Chris Paul Trade to the Los Angeles Killed by the NBA: Why That’s Good

Unlike most observers bashing the NBA for quashing the New Orleans Hornets trade of Chris Paul to the Los Angeles Lakers, I applaud it. It's about time the inmates stop running the asylum, or we'll end up with a few super teams and 25 comic foils like the Washington Generals, as Cavs owner Dan Gilbert said.

The three-way trade involving Paul was just the first piece of the puzzle. LA was opening up salary space to add Dwight Howard to the mix to build the West Coast version of the Miami Heat.

The fact that three players could conspire to "take their talents" to the same team and form a super power was something that the NBA was trying to stop. It ruins the competitive balance of the league when the players dictate where and whom they want to play with.

Other than the occasional Kevin Durant or Tim Duncan, players who are satisfied with a small-market team, most of the prime-time players are looking for the flash and cash that a South Beach or Hollywood provide.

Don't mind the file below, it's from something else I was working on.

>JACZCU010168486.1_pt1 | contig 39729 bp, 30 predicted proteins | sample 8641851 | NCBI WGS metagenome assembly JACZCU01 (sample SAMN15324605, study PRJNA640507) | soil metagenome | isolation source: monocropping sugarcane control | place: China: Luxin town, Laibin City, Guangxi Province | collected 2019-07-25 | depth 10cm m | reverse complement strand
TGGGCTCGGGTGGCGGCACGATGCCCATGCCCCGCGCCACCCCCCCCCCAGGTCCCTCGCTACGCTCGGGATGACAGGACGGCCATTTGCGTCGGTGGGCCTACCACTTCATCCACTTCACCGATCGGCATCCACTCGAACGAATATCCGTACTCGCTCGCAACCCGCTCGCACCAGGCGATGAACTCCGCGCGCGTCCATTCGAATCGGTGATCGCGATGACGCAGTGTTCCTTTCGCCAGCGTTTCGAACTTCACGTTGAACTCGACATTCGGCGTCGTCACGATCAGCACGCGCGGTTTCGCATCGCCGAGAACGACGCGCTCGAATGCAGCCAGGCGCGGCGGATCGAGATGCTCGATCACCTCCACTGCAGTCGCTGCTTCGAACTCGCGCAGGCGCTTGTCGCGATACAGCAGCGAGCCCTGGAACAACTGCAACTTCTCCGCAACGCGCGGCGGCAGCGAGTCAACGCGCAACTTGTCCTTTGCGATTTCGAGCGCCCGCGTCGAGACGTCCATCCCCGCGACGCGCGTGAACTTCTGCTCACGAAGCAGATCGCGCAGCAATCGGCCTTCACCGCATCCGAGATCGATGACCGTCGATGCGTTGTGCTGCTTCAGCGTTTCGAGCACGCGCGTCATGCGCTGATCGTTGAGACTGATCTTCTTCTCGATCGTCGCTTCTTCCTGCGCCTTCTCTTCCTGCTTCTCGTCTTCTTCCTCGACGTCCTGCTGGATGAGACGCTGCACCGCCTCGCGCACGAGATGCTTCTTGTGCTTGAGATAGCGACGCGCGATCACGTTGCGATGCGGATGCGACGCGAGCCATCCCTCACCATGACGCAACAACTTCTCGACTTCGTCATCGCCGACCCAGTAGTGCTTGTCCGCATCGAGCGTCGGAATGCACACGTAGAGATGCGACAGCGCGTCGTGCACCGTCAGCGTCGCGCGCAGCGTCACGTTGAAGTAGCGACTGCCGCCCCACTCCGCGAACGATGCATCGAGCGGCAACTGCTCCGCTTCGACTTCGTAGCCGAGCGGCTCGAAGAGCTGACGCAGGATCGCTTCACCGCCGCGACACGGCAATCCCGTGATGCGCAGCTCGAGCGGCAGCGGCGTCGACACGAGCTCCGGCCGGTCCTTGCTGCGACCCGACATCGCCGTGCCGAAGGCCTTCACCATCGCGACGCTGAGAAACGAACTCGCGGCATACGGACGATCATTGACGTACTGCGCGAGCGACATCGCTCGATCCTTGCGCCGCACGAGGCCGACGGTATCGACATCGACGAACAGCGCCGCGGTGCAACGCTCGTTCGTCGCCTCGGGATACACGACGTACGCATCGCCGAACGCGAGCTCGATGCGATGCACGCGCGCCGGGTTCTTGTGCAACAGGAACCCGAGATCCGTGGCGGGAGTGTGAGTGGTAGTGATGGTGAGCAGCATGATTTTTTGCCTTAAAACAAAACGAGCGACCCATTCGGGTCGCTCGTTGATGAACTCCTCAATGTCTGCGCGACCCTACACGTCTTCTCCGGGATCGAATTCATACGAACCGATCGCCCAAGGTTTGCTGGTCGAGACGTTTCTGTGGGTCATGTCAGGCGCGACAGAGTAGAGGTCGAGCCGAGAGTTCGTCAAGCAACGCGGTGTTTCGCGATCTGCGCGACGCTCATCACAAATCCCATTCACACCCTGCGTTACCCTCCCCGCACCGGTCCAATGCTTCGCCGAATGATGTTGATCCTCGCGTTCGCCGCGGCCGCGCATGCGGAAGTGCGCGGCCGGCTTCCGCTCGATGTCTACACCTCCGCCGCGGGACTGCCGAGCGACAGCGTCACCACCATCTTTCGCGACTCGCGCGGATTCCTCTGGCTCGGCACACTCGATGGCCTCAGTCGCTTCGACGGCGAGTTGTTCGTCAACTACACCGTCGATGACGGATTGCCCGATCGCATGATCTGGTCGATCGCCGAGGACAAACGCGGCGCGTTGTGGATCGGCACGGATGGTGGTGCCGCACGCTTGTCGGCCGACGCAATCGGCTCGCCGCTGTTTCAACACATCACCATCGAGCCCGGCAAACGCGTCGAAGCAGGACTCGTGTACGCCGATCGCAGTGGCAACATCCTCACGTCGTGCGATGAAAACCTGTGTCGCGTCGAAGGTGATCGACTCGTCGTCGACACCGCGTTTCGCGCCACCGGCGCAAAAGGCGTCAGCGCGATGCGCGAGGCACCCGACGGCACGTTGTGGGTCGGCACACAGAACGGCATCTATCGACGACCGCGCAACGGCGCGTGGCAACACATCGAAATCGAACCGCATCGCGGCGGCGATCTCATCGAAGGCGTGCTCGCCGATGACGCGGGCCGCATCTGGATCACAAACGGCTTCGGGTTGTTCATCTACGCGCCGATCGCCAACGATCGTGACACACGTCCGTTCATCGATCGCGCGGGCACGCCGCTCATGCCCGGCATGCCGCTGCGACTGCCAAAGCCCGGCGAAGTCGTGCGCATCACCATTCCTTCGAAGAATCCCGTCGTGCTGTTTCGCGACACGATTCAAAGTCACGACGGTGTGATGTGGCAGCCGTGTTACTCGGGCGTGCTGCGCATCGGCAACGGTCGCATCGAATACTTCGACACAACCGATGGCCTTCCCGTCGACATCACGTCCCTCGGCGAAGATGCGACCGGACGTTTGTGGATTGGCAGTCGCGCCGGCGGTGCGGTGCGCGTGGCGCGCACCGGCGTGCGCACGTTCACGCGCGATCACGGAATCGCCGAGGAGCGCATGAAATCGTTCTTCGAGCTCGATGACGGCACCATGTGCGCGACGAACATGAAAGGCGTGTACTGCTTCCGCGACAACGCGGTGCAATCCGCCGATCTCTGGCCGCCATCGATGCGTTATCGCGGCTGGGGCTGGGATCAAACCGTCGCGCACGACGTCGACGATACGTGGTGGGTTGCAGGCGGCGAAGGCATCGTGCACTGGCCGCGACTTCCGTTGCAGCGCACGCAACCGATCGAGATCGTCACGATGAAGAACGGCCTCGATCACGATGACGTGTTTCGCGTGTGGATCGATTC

While it may be great for the fans of those teams, it's poison for the small-market clubs and their fans.

Is it worth investing your time, your heart and your money in something doomed to fail year after year?

Things weren't always this way. Back in the good old days, a player was drafted by a team, and you played there until you were traded or you retired.

The most successful teams were the best-run teams, not the ones in hot markets or with the deepest pockets. You couldn't buy a championship, but you could outsmart your counterparts by trading for a Bill Russell, or drafting a Larry Bird a year early and waiting a year for him to come on board.

Now you just strip your team down to the bare bones and announce you're open for business to the marquee free agents.

In the case with Paul, he's not even a free agent yet, but in anticipation o...

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